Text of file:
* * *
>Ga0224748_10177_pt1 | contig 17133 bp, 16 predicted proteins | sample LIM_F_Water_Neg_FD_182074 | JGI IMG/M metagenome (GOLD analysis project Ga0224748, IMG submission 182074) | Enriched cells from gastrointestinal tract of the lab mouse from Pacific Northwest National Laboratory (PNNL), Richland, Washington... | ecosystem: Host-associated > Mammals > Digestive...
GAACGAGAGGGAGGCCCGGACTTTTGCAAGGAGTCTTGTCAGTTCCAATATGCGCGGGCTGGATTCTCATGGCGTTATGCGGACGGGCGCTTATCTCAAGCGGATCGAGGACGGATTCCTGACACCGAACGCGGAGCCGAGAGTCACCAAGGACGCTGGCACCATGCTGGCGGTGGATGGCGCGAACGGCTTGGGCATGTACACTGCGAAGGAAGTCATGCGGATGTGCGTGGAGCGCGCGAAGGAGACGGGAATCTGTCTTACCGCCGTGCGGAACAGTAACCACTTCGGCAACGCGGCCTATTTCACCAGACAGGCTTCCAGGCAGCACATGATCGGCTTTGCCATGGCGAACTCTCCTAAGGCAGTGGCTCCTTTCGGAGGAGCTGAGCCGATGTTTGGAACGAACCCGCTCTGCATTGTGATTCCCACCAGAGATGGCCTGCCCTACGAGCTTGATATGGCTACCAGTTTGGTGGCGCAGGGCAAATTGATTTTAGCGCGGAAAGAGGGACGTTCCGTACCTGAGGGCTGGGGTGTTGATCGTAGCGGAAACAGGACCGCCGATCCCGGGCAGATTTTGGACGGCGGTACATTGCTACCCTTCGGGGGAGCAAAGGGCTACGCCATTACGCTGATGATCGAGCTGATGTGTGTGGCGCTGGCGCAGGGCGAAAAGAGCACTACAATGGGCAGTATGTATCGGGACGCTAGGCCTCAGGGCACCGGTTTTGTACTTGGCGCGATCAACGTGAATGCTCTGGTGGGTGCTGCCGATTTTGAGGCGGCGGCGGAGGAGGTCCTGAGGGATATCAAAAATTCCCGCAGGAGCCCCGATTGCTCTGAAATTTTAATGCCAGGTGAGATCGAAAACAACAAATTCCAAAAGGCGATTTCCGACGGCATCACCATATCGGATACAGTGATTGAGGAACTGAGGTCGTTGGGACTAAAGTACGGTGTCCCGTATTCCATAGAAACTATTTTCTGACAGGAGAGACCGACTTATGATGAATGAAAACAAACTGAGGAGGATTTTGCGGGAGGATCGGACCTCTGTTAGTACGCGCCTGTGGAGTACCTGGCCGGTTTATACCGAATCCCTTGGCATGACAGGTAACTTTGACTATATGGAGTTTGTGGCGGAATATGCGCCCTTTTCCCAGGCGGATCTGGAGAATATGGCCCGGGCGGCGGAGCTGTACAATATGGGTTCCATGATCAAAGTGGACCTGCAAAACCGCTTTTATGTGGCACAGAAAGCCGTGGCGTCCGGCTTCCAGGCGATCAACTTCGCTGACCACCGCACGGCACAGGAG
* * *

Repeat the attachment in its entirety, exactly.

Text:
>Ga0224748_10177_pt1 | contig 17133 bp, 16 predicted proteins | sample LIM_F_Water_Neg_FD_182074 | JGI IMG/M metagenome (GOLD analysis project Ga0224748, IMG submission 182074) | Enriched cells from gastrointestinal tract of the lab mouse from Pacific Northwest National Laboratory (PNNL), Richland, Washington... | ecosystem: Host-associated > Mammals > Digestive...
GAACGAGAGGGAGGCCCGGACTTTTGCAAGGAGTCTTGTCAGTTCCAATATGCGCGGGCTGGATTCTCATGGCGTTATGCGGACGGGCGCTTATCTCAAGCGGATCGAGGACGGATTCCTGACACCGAACGCGGAGCCGAGAGTCACCAAGGACGCTGGCACCATGCTGGCGGTGGATGGCGCGAACGGCTTGGGCATGTACACTGCGAAGGAAGTCATGCGGATGTGCGTGGAGCGCGCGAAGGAGACGGGAATCTGTCTTACCGCCGTGCGGAACAGTAACCACTTCGGCAACGCGGCCTATTTCACCAGACAGGCTTCCAGGCAGCACATGATCGGCTTTGCCATGGCGAACTCTCCTAAGGCAGTGGCTCCTTTCGGAGGAGCTGAGCCGATGTTTGGAACGAACCCGCTCTGCATTGTGATTCCCACCAGAGATGGCCTGCCCTACGAGCTTGATATGGCTACCAGTTTGGTGGCGCAGGGCAAATTGATTTTAGCGCGGAAAGAGGGACGTTCCGTACCTGAGGGCTGGGGTGTTGATCGTAGCGGAAACAGGACCGCCGATCCCGGGCAGATTTTGGACGGCGGTACATTGCTACCCTTCGGGGGAGCAAAGGGCTACGCCATTACGCTGATGATCGAGCTGATGTGTGTGGCGCTGGCGCAGGGCGAAAAGAGCACTACAATGGGCAGTATGTATCGGGACGCTAGGCCTCAGGGCACCGGTTTTGTACTTGGCGCGATCAACGTGAATGCTCTGGTGGGTGCTGCCGATTTTGAGGCGGCGGCGGAGGAGGTCCTGAGGGATATCAAAAATTCCCGCAGGAGCCCCGATTGCTCTGAAATTTTAATGCCAGGTGAGATCGAAAACAACAAATTCCAAAAGGCGATTTCCGACGGCATCACCATATCGGATACAGTGATTGAGGAACTGAGGTCGTTGGGACTAAAGTACGGTGTCCCGTATTCCATAGAAACTATTTTCTGACAGGAGAGACCGACTTATGATGAATGAAAACAAACTGAGGAGGATTTTGCGGGAGGATCGGACCTCTGTTAGTACGCGCCTGTGGAGTACCTGGCCGGTTTATACCGAATCCCTTGGCATGACAGGTAACTTTGACTATATGGAGTTTGTGGCGGAATATGCGCCCTTTTCCCAGGCGGATCTGGAGAATATGGCCCGGGCGGCGGAGCTGTACAATATGGGTTCCATGATCAAAGTGGACCTGCAAAACCGCTTTTATGTGGCACAGAAAGCCGTGGCGTCCGGCTTCCAGGCGATCAACTTCGCTGACCACCGCACGGCACAGGAG